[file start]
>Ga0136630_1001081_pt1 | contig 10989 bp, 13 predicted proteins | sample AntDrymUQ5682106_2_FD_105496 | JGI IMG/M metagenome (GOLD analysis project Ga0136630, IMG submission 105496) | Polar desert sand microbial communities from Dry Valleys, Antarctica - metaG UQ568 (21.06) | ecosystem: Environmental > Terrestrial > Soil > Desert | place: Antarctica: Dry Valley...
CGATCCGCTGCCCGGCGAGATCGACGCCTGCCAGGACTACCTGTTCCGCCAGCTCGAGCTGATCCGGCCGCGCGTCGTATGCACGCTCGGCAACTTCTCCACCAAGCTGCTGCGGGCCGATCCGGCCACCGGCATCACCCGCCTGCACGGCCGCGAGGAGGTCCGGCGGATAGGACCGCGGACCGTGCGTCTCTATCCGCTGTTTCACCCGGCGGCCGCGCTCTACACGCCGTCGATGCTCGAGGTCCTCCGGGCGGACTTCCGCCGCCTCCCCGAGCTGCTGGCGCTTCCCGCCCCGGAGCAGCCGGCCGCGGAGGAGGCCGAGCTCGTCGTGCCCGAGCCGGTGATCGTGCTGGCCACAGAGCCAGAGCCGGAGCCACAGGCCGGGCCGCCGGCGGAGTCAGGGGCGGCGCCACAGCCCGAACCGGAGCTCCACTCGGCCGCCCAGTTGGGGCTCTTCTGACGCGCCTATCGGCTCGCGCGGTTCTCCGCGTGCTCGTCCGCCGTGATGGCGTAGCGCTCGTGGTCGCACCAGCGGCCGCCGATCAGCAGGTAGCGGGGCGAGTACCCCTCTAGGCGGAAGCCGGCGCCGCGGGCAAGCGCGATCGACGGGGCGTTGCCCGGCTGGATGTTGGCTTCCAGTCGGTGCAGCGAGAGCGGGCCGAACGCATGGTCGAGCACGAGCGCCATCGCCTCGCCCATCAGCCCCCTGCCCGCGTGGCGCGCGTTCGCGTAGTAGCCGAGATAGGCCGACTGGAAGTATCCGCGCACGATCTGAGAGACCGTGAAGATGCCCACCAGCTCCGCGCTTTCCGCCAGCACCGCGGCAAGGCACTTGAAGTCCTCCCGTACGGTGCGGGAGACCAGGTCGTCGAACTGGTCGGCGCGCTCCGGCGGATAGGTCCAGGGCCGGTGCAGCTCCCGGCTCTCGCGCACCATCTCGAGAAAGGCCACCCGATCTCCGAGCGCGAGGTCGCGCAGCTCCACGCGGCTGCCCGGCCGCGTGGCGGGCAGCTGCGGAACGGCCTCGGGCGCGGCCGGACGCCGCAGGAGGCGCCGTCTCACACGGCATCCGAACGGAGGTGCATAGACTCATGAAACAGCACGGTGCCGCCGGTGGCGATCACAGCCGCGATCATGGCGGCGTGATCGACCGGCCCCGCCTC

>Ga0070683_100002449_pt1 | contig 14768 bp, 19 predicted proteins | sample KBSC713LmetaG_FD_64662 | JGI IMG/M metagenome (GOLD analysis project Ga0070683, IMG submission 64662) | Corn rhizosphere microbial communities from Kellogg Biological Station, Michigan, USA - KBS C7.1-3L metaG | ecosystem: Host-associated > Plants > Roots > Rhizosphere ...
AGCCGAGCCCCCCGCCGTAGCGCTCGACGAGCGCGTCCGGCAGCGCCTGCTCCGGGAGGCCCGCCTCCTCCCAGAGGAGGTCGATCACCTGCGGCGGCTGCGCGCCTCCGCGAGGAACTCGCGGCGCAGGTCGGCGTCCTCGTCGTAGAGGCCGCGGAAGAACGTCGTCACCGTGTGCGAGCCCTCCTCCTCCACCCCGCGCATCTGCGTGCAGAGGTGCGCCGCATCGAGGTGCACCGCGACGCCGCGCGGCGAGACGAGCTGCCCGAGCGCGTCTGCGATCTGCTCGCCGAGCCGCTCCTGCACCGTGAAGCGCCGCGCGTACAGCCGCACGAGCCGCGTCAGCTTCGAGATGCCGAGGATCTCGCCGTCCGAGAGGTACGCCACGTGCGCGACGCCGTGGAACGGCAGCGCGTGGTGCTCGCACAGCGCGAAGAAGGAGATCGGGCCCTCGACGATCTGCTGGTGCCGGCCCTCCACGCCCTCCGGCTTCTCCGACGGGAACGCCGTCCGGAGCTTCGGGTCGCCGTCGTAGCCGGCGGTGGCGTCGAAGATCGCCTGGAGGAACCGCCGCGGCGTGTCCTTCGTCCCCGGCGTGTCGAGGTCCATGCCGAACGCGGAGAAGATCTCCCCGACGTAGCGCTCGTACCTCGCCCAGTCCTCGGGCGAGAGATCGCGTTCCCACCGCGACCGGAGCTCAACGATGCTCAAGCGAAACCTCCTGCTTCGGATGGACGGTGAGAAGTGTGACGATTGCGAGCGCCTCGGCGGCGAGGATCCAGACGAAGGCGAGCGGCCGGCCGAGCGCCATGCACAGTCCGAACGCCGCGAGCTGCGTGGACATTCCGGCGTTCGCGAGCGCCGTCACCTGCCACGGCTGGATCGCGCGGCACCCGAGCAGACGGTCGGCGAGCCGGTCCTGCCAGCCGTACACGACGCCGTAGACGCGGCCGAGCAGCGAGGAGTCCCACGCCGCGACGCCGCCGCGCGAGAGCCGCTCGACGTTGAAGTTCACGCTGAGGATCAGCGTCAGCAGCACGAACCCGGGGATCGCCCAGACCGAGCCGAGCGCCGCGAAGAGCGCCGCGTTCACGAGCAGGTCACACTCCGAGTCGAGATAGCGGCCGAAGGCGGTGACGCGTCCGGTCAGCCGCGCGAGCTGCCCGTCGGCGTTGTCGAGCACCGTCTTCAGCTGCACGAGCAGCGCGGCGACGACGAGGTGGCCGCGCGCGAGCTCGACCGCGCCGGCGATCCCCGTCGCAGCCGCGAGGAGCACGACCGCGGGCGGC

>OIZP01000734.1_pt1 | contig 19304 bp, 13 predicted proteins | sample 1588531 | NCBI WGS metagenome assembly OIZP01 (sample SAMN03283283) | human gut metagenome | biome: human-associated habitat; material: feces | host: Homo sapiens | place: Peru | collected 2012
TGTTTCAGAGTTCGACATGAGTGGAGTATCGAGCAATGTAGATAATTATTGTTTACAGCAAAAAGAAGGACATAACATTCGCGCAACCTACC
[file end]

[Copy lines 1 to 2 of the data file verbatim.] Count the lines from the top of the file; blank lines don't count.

>Ga0136630_1001081_pt1 | contig 10989 bp, 13 predicted proteins | sample AntDrymUQ5682106_2_FD_105496 | JGI IMG/M metagenome (GOLD analysis project Ga0136630, IMG submission 105496) | Polar desert sand microbial communities from Dry Valleys, Antarctica - metaG UQ568 (21.06) | ecosystem: Environmental > Terrestrial > Soil > Desert | place: Antarctica: Dry Valley...
CGATCCGCTGCCCGGCGAGATCGACGCCTGCCAGGACTACCTGTTCCGCCAGCTCGAGCTGATCCGGCCGCGCGTCGTATGCACGCTCGGCAACTTCTCCACCAAGCTGCTGCGGGCCGATCCGGCCACCGGCATCACCCGCCTGCACGGCCGCGAGGAGGTCCGGCGGATAGGACCGCGGACCGTGCGTCTCTATCCGCTGTTTCACCCGGCGGCCGCGCTCTACACGCCGTCGATGCTCGAGGTCCTCCGGGCGGACTTCCGCCGCCTCCCCGAGCTGCTGGCGCTTCCCGCCCCGGAGCAGCCGGCCGCGGAGGAGGCCGAGCTCGTCGTGCCCGAGCCGGTGATCGTGCTGGCCACAGAGCCAGAGCCGGAGCCACAGGCCGGGCCGCCGGCGGAGTCAGGGGCGGCGCCACAGCCCGAACCGGAGCTCCACTCGGCCGCCCAGTTGGGGCTCTTCTGACGCGCCTATCGGCTCGCGCGGTTCTCCGCGTGCTCGTCCGCCGTGATGGCGTAGCGCTCGTGGTCGCACCAGCGGCCGCCGATCAGCAGGTAGCGGGGCGAGTACCCCTCTAGGCGGAAGCCGGCGCCGCGGGCAAGCGCGATCGACGGGGCGTTGCCCGGCTGGATGTTGGCTTCCAGTCGGTGCAGCGAGAGCGGGCCGAACGCATGGTCGAGCACGAGCGCCATCGCCTCGCCCATCAGCCCCCTGCCCGCGTGGCGCGCGTTCGCGTAGTAGCCGAGATAGGCCGACTGGAAGTATCCGCGCACGATCTGAGAGACCGTGAAGATGCCCACCAGCTCCGCGCTTTCCGCCAGCACCGCGGCAAGGCACTTGAAGTCCTCCCGTACGGTGCGGGAGACCAGGTCGTCGAACTGGTCGGCGCGCTCCGGCGGATAGGTCCAGGGCCGGTGCAGCTCCCGGCTCTCGCGCACCATCTCGAGAAAGGCCACCCGATCTCCGAGCGCGAGGTCGCGCAGCTCCACGCGGCTGCCCGGCCGCGTGGCGGGCAGCTGCGGAACGGCCTCGGGCGCGGCCGGACGCCGCAGGAGGCGCCGTCTCACACGGCATCCGAACGGAGGTGCATAGACTCATGAAACAGCACGGTGCCGCCGGTGGCGATCACAGCCGCGATCATGGCGGCGTGATCGACCGGCCCCGCCTC